In 1825, Claire, a 21-year-old Irish convict, chases a British soldier through the rugged Tasmanian wilderness, bent on revenge for a terrible act of violence he committed against her family. She enlists the services of an Aboriginal tracker who is also marked by trauma from his own violence-filled past.
Even with its flaws, this feminist Western is too violent, too dirty, too bloody, and too barbaric to be forgotten easily. When the lights in the cinema came on, the woman next to me was crying and, a few rows over, someone murmured that they had now had PTSD. 'The Nightingale’ is not an easy film to watch and certainly not one to expect to come out of laughing or feeling terrific. But it will make you will feel something, which is a rare thing for a film to be able to do today.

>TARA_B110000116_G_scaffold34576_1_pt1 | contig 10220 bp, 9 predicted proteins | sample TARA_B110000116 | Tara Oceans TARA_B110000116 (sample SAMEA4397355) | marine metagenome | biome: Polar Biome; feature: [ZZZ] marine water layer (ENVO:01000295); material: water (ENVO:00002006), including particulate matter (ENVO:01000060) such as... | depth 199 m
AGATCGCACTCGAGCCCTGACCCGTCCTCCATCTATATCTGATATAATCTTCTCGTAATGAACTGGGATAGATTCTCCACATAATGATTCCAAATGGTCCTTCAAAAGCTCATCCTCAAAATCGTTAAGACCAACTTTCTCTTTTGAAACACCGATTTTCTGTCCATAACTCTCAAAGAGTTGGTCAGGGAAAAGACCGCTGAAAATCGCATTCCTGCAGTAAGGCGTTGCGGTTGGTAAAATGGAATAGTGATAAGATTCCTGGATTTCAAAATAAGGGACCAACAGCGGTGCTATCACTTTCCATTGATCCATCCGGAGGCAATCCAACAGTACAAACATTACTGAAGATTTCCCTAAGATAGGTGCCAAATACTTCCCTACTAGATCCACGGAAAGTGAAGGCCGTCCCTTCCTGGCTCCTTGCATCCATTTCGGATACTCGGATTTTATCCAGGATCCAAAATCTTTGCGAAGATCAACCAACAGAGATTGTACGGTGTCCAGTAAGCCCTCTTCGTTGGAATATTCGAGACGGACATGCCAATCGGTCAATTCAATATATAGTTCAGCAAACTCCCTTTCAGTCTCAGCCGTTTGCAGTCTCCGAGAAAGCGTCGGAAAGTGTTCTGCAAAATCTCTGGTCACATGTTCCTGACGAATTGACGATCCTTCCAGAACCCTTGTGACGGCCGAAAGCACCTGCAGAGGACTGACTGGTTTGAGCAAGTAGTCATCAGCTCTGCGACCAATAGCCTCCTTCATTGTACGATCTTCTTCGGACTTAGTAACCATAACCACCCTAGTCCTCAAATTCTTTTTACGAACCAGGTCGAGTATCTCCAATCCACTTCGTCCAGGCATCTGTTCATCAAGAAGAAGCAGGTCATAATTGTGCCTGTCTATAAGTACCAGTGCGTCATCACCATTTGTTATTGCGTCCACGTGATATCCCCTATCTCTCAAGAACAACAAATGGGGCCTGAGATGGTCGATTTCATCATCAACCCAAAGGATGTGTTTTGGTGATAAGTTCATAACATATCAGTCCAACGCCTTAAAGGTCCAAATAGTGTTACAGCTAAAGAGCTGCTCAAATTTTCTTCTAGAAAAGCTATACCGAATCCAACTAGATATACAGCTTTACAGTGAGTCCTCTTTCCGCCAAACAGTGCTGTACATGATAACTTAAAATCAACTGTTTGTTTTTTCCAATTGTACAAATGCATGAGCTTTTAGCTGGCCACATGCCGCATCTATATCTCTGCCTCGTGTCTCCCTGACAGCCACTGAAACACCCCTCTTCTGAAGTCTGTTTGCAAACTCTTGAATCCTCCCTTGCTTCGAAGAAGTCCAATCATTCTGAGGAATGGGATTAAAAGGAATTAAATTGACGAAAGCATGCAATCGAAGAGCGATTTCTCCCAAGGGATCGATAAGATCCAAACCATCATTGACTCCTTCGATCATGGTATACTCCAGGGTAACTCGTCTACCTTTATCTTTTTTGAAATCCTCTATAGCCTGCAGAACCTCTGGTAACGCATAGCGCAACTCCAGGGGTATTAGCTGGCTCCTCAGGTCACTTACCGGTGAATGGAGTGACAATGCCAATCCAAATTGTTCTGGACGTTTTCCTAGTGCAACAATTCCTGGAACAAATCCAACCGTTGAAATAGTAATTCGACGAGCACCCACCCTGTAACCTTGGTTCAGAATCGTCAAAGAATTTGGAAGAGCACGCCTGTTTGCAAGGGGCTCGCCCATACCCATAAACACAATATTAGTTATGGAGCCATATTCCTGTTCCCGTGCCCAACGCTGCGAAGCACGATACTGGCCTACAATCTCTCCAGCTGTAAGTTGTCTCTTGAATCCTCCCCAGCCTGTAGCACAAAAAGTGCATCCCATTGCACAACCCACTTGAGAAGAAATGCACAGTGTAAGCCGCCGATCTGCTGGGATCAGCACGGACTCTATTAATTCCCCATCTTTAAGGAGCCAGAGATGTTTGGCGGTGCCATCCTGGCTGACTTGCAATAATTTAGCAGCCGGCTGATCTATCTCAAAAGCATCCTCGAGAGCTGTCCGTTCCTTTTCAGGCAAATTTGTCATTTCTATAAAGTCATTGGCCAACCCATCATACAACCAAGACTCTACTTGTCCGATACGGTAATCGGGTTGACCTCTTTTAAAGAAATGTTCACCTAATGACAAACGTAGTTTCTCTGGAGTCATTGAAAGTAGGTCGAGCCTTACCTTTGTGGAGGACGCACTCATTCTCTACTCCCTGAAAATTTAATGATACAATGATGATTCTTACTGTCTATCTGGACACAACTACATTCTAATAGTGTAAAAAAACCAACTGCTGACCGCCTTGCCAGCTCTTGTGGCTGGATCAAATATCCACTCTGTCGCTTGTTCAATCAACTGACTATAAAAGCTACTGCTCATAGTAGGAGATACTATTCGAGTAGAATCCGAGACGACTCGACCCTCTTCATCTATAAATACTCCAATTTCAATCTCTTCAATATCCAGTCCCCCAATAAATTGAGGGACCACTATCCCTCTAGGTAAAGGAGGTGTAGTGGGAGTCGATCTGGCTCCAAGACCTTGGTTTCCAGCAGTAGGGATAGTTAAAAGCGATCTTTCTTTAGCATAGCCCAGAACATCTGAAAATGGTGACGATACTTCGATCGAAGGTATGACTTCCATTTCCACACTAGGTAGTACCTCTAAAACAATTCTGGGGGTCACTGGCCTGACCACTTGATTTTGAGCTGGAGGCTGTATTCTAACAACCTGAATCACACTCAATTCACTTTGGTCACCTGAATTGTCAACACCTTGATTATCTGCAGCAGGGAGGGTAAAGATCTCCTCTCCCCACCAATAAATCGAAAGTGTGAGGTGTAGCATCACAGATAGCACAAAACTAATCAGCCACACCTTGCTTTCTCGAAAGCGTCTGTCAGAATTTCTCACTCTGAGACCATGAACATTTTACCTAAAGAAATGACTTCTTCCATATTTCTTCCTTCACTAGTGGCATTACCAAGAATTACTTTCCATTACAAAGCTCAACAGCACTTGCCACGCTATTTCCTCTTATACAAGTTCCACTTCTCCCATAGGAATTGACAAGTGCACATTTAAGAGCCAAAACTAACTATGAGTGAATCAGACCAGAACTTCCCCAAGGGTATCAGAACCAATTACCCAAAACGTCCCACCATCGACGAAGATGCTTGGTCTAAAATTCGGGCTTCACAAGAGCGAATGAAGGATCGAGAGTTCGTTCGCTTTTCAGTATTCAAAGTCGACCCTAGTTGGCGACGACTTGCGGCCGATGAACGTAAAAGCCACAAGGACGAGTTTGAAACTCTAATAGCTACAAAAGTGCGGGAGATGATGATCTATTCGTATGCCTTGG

- Jake Watt
Read Jake's full article...
Head to https://www.maketheswitch.com.au/sff for more Sydney Film Festival reviews.
Not For The Kiddies
Like many others I was highly anticipating Jennifer Kent's follow up of her 2014 freak out, The Babadook. Simply put, The Nightingale will be a near impossible watch for some. It is brutal, graphic and depressing. The disgusting treatment of Australia's indigenous people is on full display and am glad it was shown. I didn't really have any background on it and based on comments of the movie, Kent wanted it to be as accurate as possible. The Nightingale really has standout acting across the board. However, it sure isn't suitable for the Sunday night viewing.